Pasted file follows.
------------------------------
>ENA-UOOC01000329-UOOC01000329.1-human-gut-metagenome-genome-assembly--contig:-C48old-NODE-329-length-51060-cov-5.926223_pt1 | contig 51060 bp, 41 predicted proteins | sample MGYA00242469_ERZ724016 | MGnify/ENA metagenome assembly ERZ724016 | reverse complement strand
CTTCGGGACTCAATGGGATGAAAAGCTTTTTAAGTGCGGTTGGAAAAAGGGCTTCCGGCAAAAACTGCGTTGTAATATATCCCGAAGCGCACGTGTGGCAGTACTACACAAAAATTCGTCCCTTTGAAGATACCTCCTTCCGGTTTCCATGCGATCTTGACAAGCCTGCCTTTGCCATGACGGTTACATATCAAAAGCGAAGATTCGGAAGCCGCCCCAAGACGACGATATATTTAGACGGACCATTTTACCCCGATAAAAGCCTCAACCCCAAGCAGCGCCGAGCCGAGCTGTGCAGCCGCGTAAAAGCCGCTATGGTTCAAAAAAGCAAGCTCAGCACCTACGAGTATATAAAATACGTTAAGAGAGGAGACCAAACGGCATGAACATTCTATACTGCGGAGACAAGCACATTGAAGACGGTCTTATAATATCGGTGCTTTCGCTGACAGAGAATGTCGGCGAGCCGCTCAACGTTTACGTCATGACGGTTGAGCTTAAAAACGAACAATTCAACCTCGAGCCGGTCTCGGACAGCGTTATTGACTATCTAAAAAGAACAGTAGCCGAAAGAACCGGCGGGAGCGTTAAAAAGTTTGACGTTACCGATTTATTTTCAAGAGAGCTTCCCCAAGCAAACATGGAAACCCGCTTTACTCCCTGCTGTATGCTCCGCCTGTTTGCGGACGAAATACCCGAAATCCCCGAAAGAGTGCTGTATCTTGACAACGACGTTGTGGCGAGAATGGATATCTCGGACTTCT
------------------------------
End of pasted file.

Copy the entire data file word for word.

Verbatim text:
>ENA-UOOC01000329-UOOC01000329.1-human-gut-metagenome-genome-assembly--contig:-C48old-NODE-329-length-51060-cov-5.926223_pt1 | contig 51060 bp, 41 predicted proteins | sample MGYA00242469_ERZ724016 | MGnify/ENA metagenome assembly ERZ724016 | reverse complement strand
CTTCGGGACTCAATGGGATGAAAAGCTTTTTAAGTGCGGTTGGAAAAAGGGCTTCCGGCAAAAACTGCGTTGTAATATATCCCGAAGCGCACGTGTGGCAGTACTACACAAAAATTCGTCCCTTTGAAGATACCTCCTTCCGGTTTCCATGCGATCTTGACAAGCCTGCCTTTGCCATGACGGTTACATATCAAAAGCGAAGATTCGGAAGCCGCCCCAAGACGACGATATATTTAGACGGACCATTTTACCCCGATAAAAGCCTCAACCCCAAGCAGCGCCGAGCCGAGCTGTGCAGCCGCGTAAAAGCCGCTATGGTTCAAAAAAGCAAGCTCAGCACCTACGAGTATATAAAATACGTTAAGAGAGGAGACCAAACGGCATGAACATTCTATACTGCGGAGACAAGCACATTGAAGACGGTCTTATAATATCGGTGCTTTCGCTGACAGAGAATGTCGGCGAGCCGCTCAACGTTTACGTCATGACGGTTGAGCTTAAAAACGAACAATTCAACCTCGAGCCGGTCTCGGACAGCGTTATTGACTATCTAAAAAGAACAGTAGCCGAAAGAACCGGCGGGAGCGTTAAAAAGTTTGACGTTACCGATTTATTTTCAAGAGAGCTTCCCCAAGCAAACATGGAAACCCGCTTTACTCCCTGCTGTATGCTCCGCCTGTTTGCGGACGAAATACCCGAAATCCCCGAAAGAGTGCTGTATCTTGACAACGACGTTGTGGCGAGAATGGATATCTCGGACTTCT